Common stock issued for services
    417,007       417       -       346,933       -       347,350  
                                                 
 Common stock issued for cash
    300,000       300       (20,000 )     149,700       -       130,000  
                                                 
 Net loss
    -       -       -       -       (458,492 )     (458,492 )
                                                 
  DECEMBER 31, 2006
    8,743,007     $ 8,743     $ (20,000 )   $ 2,801,607     $ (2,671,492 )   $ 118,858  
                                                 
 Common stock issued for services
    1,079,157       1,079       -       573,969       -       575,049  
                                                 
 Common stock issued for cash
    177,000       177       -       105,823       -       106,000  
                                                 
 Cash received from stock subscription
                    20,000                       20,000  
                                                 
  Convertible note payable
                            8,750               8,750  
                                                 
  Net loss
    -       -       -       -       (667,694 )     (667,694 )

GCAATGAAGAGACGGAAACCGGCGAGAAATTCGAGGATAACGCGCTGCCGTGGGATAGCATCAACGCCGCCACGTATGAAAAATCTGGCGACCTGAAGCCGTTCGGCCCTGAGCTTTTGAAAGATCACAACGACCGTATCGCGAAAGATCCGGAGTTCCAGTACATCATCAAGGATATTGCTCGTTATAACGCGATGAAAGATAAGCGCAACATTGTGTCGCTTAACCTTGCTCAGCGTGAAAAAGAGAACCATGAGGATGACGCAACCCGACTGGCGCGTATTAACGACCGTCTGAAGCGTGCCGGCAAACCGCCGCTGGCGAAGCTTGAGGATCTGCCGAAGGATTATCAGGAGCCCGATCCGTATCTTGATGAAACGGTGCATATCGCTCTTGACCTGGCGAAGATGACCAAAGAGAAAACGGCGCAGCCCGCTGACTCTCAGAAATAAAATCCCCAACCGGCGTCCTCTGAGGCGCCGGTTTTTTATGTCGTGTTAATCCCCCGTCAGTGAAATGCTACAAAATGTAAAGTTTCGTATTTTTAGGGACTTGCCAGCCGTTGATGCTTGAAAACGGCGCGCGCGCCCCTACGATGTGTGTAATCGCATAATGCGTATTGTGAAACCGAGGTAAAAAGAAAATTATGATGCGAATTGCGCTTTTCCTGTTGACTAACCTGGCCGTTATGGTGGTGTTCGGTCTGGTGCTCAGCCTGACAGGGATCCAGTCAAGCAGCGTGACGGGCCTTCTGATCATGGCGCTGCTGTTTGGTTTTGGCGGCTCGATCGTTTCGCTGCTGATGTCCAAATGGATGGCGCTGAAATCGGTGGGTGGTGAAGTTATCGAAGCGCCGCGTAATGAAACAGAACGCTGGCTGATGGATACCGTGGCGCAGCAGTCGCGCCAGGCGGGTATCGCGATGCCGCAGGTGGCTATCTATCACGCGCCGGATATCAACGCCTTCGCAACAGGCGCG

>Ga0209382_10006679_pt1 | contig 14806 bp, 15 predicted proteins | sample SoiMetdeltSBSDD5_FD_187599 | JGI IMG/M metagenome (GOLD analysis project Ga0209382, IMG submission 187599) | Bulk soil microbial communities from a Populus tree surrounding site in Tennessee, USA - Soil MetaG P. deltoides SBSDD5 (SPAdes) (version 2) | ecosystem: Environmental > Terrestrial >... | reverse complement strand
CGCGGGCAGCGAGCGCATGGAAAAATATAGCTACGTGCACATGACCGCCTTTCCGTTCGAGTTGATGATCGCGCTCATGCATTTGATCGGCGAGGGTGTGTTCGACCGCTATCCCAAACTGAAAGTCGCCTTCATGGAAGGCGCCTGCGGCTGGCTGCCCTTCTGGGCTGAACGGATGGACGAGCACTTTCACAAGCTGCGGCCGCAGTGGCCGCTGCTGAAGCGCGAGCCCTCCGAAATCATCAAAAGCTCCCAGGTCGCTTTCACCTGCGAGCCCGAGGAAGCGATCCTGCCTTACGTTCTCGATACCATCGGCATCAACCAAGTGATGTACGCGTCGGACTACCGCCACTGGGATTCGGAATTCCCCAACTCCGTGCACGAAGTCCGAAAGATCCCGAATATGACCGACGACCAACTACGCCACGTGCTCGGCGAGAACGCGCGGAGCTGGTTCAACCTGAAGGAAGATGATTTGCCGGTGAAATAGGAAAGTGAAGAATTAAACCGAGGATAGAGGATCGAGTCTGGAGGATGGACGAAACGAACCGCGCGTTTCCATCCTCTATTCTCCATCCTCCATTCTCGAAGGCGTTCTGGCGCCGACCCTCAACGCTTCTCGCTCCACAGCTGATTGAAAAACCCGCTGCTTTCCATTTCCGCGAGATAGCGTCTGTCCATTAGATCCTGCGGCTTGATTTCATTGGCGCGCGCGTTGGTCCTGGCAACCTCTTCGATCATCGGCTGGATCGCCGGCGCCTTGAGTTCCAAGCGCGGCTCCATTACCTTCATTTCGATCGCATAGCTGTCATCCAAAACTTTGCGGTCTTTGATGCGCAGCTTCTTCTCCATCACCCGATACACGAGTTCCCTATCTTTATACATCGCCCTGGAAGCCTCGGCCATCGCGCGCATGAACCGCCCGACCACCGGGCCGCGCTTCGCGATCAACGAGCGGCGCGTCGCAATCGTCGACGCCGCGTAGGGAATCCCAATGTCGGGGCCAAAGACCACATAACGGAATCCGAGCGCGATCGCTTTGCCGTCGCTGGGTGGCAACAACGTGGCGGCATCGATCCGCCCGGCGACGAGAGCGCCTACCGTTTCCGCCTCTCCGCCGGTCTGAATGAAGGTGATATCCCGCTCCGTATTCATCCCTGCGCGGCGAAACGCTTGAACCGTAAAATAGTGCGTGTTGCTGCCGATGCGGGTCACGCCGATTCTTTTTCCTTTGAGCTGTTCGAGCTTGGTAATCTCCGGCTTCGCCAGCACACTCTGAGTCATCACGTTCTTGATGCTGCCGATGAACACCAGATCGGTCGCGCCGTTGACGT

DECEMBER 31, 2007
    9,999,164       9,999     $ -     $ 3,490,149     $ (3,339,186 )   $ 160,962  
                                                 
 Common stock issued for services
    466,433       466       -       231,522       -       231,988  
                                                 
 Common stock issued for cash
    177,300       177       -       92,873       -       93,051  
                                                 
  Net loss
    -       -       -       -       (419,065 )     (419,065 )
                                                 
  DECEMBER 31, 2008
    10,642,897       10,643     $ -     $ 3,814,544     $ (3,758,251 )   $ 66,937  
                                                 
 Common stock issued for compensation
    239,200       239       -       597,761       -       598,000  
                                                 
 Common stock issued for cash
    100,000       100       -       249,900       -       250,000  
                                                 
 Common stock issued for debt
    5,500       6               5,495               5,500  
                                                 
 Costs of raising capital
    -       -               (35,500 )             (35,500 )
                                                 
  Net loss
    -       -       -       -       (835,069 )     (835,069 )
 
 
 
F-5

 
 
STATEMENT OF STOCKHOLDER' EQUITY (DEFICIT) -continued
 
                                                 
  DECEMBER 31, 2009
    10,987,597       10,988     $ -     $ 4,632,199     $ (4,593,320 )   $ 49,867  
                                                 
 Common stock issued for services
    128,333       128       -       344,920       -       345,047  
                                                 
 Common stock issued for prepaid services
    16,667       17       -       51,650       -       51,667  
                                                 
 Common stock cancelled